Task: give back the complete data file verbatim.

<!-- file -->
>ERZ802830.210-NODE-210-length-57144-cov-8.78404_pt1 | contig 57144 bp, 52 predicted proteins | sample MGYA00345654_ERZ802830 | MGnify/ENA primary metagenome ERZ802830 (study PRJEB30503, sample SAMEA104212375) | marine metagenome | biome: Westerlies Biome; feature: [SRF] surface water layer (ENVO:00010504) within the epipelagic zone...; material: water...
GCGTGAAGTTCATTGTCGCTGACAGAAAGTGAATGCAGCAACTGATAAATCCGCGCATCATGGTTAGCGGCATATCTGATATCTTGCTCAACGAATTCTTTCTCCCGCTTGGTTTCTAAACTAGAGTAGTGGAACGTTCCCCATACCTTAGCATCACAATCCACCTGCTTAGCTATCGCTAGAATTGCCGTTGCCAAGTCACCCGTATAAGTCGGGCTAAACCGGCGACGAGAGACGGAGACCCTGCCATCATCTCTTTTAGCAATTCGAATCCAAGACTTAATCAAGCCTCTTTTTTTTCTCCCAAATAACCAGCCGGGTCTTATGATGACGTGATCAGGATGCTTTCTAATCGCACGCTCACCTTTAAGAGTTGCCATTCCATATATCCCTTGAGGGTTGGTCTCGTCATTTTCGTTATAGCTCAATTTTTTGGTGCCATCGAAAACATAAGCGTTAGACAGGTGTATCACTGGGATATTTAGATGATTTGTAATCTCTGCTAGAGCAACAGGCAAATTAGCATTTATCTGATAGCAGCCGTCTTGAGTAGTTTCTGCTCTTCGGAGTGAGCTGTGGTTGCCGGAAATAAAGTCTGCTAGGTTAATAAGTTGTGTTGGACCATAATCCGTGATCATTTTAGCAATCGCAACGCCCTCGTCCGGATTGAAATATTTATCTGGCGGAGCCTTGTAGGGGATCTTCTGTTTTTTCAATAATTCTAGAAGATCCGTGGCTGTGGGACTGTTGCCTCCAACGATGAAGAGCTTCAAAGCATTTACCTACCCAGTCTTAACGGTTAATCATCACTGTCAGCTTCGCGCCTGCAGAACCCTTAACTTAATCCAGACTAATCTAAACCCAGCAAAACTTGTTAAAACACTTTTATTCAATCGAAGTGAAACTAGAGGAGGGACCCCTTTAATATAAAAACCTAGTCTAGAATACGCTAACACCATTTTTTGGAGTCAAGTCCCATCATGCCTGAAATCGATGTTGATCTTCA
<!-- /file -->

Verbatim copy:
>ERZ802830.210-NODE-210-length-57144-cov-8.78404_pt1 | contig 57144 bp, 52 predicted proteins | sample MGYA00345654_ERZ802830 | MGnify/ENA primary metagenome ERZ802830 (study PRJEB30503, sample SAMEA104212375) | marine metagenome | biome: Westerlies Biome; feature: [SRF] surface water layer (ENVO:00010504) within the epipelagic zone...; material: water...
GCGTGAAGTTCATTGTCGCTGACAGAAAGTGAATGCAGCAACTGATAAATCCGCGCATCATGGTTAGCGGCATATCTGATATCTTGCTCAACGAATTCTTTCTCCCGCTTGGTTTCTAAACTAGAGTAGTGGAACGTTCCCCATACCTTAGCATCACAATCCACCTGCTTAGCTATCGCTAGAATTGCCGTTGCCAAGTCACCCGTATAAGTCGGGCTAAACCGGCGACGAGAGACGGAGACCCTGCCATCATCTCTTTTAGCAATTCGAATCCAAGACTTAATCAAGCCTCTTTTTTTTCTCCCAAATAACCAGCCGGGTCTTATGATGACGTGATCAGGATGCTTTCTAATCGCACGCTCACCTTTAAGAGTTGCCATTCCATATATCCCTTGAGGGTTGGTCTCGTCATTTTCGTTATAGCTCAATTTTTTGGTGCCATCGAAAACATAAGCGTTAGACAGGTGTATCACTGGGATATTTAGATGATTTGTAATCTCTGCTAGAGCAACAGGCAAATTAGCATTTATCTGATAGCAGCCGTCTTGAGTAGTTTCTGCTCTTCGGAGTGAGCTGTGGTTGCCGGAAATAAAGTCTGCTAGGTTAATAAGTTGTGTTGGACCATAATCCGTGATCATTTTAGCAATCGCAACGCCCTCGTCCGGATTGAAATATTTATCTGGCGGAGCCTTGTAGGGGATCTTCTGTTTTTTCAATAATTCTAGAAGATCCGTGGCTGTGGGACTGTTGCCTCCAACGATGAAGAGCTTCAAAGCATTTACCTACCCAGTCTTAACGGTTAATCATCACTGTCAGCTTCGCGCCTGCAGAACCCTTAACTTAATCCAGACTAATCTAAACCCAGCAAAACTTGTTAAAACACTTTTATTCAATCGAAGTGAAACTAGAGGAGGGACCCCTTTAATATAAAAACCTAGTCTAGAATACGCTAACACCATTTTTTGGAGTCAAGTCCCATCATGCCTGAAATCGATGTTGATCTTCA